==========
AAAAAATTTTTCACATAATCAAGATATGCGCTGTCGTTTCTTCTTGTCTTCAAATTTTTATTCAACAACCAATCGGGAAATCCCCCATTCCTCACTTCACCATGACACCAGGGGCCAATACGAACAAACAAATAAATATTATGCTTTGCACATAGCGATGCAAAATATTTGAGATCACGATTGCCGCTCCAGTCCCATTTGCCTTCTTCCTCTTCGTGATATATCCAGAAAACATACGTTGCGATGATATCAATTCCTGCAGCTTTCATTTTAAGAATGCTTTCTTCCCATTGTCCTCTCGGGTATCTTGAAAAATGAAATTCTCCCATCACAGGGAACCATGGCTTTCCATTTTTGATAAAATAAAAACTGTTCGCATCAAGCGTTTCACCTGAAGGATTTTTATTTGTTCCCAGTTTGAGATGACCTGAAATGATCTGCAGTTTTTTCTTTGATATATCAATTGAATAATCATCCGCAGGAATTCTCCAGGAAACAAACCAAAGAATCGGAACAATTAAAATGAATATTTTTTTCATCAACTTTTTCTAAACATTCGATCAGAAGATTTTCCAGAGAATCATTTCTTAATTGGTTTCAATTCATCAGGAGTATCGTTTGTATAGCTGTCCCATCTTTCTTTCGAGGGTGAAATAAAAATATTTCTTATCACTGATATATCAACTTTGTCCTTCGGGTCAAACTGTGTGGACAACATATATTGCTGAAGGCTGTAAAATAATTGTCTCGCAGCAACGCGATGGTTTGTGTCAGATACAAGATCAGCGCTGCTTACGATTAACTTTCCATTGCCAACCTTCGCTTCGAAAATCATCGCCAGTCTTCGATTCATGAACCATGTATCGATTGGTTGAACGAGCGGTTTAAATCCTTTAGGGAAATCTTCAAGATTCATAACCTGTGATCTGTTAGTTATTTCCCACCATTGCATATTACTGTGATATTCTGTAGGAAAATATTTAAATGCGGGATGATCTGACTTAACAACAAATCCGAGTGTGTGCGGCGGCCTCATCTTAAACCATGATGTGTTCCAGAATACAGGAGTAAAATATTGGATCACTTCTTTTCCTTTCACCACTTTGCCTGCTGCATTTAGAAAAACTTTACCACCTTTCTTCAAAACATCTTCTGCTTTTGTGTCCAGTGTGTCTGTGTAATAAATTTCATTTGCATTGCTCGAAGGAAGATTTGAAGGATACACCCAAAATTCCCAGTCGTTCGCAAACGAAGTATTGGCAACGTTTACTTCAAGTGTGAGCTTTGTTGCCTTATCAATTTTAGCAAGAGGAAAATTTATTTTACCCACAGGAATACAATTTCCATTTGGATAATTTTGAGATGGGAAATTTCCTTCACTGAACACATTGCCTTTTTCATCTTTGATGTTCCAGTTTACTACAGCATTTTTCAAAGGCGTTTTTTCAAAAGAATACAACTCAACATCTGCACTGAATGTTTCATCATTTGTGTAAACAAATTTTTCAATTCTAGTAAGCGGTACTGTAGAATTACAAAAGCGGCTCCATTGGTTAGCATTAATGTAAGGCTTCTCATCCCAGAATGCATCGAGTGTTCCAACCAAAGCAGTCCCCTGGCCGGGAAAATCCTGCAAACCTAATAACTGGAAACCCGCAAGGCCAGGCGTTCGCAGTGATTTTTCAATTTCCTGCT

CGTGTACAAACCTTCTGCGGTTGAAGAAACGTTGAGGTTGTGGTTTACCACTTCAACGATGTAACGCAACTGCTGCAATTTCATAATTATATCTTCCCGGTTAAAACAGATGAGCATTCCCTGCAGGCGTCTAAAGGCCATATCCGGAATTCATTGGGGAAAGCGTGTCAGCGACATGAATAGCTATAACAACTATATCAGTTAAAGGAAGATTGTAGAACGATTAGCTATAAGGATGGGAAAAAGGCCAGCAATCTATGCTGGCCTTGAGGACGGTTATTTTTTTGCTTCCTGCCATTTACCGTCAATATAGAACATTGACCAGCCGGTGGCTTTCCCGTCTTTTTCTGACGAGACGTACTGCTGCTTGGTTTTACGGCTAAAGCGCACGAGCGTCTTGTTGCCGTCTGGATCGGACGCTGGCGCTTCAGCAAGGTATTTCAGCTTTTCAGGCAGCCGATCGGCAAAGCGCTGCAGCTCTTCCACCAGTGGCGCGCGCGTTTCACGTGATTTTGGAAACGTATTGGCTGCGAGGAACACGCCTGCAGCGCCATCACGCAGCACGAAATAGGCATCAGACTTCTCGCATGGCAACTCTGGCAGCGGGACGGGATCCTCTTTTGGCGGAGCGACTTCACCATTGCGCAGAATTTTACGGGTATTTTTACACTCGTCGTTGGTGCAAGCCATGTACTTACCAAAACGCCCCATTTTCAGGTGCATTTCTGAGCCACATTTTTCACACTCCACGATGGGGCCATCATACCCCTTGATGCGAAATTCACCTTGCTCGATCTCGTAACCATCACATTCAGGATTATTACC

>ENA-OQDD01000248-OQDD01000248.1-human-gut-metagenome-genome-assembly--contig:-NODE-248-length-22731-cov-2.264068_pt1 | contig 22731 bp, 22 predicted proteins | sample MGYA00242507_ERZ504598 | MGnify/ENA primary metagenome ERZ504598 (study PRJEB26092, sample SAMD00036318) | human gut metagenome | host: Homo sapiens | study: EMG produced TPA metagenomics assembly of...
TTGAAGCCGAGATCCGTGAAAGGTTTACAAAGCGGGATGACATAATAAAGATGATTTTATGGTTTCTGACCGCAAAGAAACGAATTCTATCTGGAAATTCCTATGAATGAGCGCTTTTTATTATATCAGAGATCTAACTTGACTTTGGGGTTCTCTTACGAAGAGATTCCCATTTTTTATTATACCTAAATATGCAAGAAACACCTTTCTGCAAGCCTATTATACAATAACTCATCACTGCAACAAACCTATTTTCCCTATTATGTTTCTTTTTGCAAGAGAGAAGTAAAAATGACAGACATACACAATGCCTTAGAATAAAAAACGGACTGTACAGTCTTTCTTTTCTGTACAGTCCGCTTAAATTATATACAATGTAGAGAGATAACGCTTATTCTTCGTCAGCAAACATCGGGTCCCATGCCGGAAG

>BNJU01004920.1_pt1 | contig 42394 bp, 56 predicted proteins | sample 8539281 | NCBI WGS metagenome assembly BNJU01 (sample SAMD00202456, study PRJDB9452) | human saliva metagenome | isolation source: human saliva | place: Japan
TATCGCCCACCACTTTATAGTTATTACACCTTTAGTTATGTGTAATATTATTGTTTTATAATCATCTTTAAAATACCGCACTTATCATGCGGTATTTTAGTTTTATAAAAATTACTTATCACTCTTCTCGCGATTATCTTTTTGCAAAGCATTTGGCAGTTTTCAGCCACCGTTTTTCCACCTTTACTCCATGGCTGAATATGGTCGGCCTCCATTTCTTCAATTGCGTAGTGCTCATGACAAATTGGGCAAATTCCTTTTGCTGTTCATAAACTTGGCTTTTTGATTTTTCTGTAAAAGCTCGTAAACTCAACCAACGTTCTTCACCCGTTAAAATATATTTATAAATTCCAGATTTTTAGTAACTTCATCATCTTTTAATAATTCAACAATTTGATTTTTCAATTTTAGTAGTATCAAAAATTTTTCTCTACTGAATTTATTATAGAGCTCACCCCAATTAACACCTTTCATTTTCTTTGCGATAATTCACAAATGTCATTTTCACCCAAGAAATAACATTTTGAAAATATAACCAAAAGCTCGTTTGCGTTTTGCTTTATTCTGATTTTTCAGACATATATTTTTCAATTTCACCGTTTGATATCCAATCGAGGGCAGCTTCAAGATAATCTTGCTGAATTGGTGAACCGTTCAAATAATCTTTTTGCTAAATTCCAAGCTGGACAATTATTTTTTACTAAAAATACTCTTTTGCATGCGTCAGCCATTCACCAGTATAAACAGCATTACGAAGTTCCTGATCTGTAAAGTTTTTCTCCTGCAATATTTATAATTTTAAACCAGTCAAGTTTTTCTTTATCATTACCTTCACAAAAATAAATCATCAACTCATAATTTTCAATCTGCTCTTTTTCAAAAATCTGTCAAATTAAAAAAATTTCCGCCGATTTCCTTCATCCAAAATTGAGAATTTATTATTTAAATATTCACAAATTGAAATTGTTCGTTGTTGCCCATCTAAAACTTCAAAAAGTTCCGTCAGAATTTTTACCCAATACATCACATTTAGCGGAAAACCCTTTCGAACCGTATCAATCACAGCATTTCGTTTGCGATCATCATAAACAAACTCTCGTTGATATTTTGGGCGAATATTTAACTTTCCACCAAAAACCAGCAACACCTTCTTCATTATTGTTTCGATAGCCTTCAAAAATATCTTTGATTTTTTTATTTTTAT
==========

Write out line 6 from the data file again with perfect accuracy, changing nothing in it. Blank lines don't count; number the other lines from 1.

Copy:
TATCGCCCACCACTTTATAGTTATTACACCTTTAGTTATGTGTAATATTATTGTTTTATAATCATCTTTAAAATACCGCACTTATCATGCGGTATTTTAGTTTTATAAAAATTACTTATCACTCTTCTCGCGATTATCTTTTTGCAAAGCATTTGGCAGTTTTCAGCCACCGTTTTTCCACCTTTACTCCATGGCTGAATATGGTCGGCCTCCATTTCTTCAATTGCGTAGTGCTCATGACAAATTGGGCAAATTCCTTTTGCTGTTCATAAACTTGGCTTTTTGATTTTTCTGTAAAAGCTCGTAAACTCAACCAACGTTCTTCACCCGTTAAAATATATTTATAAATTCCAGATTTTTAGTAACTTCATCATCTTTTAATAATTCAACAATTTGATTTTTCAATTTTAGTAGTATCAAAAATTTTTCTCTACTGAATTTATTATAGAGCTCACCCCAATTAACACCTTTCATTTTCTTTGCGATAATTCACAAATGTCATTTTCACCCAAGAAATAACATTTTGAAAATATAACCAAAAGCTCGTTTGCGTTTTGCTTTATTCTGATTTTTCAGACATATATTTTTCAATTTCACCGTTTGATATCCAATCGAGGGCAGCTTCAAGATAATCTTGCTGAATTGGTGAACCGTTCAAATAATCTTTTTGCTAAATTCCAAGCTGGACAATTATTTTTTACTAAAAATACTCTTTTGCATGCGTCAGCCATTCACCAGTATAAACAGCATTACGAAGTTCCTGATCTGTAAAGTTTTTCTCCTGCAATATTTATAATTTTAAACCAGTCAAGTTTTTCTTTATCATTACCTTCACAAAAATAAATCATCAACTCATAATTTTCAATCTGCTCTTTTTCAAAAATCTGTCAAATTAAAAAAATTTCCGCCGATTTCCTTCATCCAAAATTGAGAATTTATTATTTAAATATTCACAAATTGAAATTGTTCGTTGTTGCCCATCTAAAACTTCAAAAAGTTCCGTCAGAATTTTTACCCAATACATCACATTTAGCGGAAAACCCTTTCGAACCGTATCAATCACAGCATTTCGTTTGCGATCATCATAAACAAACTCTCGTTGATATTTTGGGCGAATATTTAACTTTCCACCAAAAACCAGCAACACCTTCTTCATTATTGTTTCGATAGCCTTCAAAAATATCTTTGATTTTTTTATTTTTAT